Renuka Shinde and her stepsister Seema Gavit were convicted in 2001 of kidnapping 13 children, forcing them to join a gang of thieves and murdering at least five of them.
They were reportedly recruited into a life of petty crime as teenagers by their late mother, and used the children to distract their victims while the sisters robbed them.
Shinde, 45, and Gavit, 39, were found guilty of kidnapping the 13 children in Maharashtra. They were initially accused of murdering nine of their victims, but prosecutors were only able to prove that they killed five.
The Supreme Court upheld their sentence in 2006 and last month President Pranab Mukherjee, who has the power to commute a death sentence, rejected their appeal.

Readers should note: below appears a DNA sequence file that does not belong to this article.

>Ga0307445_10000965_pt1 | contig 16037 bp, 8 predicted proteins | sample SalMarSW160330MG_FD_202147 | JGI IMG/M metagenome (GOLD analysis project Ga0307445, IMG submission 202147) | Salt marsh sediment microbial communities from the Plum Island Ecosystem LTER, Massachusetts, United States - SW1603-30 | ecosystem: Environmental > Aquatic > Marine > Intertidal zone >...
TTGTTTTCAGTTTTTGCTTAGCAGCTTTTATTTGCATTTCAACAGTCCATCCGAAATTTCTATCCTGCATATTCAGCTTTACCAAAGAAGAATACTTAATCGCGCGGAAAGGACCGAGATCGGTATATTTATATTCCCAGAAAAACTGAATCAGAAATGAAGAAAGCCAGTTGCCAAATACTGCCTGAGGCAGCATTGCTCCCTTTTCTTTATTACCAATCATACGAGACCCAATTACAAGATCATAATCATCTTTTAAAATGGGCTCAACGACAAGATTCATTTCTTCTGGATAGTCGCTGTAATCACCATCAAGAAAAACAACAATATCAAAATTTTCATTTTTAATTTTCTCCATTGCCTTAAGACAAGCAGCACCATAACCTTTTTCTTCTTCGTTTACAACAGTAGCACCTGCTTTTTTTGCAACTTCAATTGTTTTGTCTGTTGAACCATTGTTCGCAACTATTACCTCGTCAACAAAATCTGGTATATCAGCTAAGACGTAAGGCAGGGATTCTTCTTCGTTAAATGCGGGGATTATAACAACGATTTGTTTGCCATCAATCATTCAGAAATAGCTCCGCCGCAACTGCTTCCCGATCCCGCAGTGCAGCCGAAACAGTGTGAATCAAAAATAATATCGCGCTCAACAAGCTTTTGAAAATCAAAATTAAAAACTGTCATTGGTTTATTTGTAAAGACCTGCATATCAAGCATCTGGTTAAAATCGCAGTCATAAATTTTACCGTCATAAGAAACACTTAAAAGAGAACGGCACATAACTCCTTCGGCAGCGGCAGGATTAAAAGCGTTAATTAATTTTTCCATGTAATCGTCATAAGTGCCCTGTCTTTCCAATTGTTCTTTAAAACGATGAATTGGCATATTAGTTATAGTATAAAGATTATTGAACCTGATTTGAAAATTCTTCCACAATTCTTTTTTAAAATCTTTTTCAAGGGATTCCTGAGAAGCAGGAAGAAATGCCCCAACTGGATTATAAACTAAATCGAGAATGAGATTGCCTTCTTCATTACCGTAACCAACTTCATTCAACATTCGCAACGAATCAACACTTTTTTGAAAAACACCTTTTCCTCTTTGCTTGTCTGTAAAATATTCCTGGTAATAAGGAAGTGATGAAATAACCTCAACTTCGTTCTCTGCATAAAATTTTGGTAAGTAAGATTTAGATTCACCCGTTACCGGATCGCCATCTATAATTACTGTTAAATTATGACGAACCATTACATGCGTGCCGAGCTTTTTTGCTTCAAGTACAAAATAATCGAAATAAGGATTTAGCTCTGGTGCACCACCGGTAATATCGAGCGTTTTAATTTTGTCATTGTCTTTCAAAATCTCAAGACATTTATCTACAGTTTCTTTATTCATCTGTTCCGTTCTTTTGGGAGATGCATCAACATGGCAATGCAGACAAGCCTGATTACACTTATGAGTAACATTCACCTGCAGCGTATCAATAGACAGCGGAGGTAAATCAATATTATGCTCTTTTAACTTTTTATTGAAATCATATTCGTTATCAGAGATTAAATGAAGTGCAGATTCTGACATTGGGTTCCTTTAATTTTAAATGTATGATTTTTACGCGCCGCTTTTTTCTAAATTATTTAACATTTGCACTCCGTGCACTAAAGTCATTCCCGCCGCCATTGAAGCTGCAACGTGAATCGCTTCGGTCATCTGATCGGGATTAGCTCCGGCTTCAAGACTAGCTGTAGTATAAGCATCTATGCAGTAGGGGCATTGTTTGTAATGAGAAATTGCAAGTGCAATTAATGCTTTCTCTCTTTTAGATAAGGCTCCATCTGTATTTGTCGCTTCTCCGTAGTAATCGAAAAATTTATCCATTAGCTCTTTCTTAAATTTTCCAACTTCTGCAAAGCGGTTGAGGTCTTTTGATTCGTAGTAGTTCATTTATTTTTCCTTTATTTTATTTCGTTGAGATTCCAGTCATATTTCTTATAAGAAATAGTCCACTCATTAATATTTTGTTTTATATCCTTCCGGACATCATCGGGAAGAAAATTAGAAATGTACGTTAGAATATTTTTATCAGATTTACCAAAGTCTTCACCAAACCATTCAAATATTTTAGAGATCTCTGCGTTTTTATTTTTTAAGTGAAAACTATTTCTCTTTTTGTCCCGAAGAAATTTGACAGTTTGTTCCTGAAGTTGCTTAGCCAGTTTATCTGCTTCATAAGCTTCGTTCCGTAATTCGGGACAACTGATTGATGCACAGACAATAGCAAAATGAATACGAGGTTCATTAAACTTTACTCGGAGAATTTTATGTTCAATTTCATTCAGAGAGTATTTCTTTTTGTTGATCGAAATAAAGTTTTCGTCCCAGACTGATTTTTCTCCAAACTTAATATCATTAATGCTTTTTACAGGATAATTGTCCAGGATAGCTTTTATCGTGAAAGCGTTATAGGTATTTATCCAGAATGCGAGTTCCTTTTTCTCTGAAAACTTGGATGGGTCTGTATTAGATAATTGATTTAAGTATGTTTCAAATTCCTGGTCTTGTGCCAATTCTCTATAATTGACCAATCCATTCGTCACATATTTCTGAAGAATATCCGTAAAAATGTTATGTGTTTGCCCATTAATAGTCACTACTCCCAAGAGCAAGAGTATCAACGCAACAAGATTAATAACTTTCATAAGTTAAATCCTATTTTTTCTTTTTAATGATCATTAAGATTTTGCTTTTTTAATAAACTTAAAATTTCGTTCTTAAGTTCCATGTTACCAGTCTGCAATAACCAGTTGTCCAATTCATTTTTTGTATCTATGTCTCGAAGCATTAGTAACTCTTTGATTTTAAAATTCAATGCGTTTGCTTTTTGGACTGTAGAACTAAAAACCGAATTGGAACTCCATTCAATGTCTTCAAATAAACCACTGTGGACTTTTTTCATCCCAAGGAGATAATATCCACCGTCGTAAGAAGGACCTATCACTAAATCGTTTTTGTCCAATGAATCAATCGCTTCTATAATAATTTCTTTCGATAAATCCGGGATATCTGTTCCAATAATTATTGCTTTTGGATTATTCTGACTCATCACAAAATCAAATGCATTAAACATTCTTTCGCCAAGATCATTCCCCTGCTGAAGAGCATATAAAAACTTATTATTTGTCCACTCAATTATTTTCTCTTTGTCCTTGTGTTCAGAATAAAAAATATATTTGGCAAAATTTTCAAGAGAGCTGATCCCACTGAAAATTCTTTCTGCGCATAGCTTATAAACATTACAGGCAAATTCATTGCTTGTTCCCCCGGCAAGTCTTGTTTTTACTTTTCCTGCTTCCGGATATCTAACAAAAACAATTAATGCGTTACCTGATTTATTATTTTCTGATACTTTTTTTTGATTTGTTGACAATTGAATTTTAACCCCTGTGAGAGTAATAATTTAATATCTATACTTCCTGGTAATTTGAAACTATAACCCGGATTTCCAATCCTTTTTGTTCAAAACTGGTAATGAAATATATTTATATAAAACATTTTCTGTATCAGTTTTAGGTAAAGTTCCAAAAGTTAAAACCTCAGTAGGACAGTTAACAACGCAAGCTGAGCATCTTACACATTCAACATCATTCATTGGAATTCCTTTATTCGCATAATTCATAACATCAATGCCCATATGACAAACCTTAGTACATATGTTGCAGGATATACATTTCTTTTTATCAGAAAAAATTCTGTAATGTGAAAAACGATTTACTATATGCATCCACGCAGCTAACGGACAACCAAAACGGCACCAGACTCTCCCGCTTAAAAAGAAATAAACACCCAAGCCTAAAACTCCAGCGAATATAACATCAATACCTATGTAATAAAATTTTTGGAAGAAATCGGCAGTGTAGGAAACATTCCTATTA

“There has been an inordinate delay in carrying out the death sentence. So I will pray to the courts to commute the same into life behind bars,” said Sudeep Jaiswal, who has represented the two sisters since 2010.
In a landmark ruling this year, the Supreme Court said “inordinate and inexplicable” delays in carrying out executions were grounds for commuting death sentences.
Indian courts use the principle of “rarest of rare case” to classify the crime before pronouncing the death sentence.
Their sentences must be confirmed by the Supreme Court.
The last person to be executed in India was Afzal Guru for the deadly 2001 attack on Parliament in New Delhi.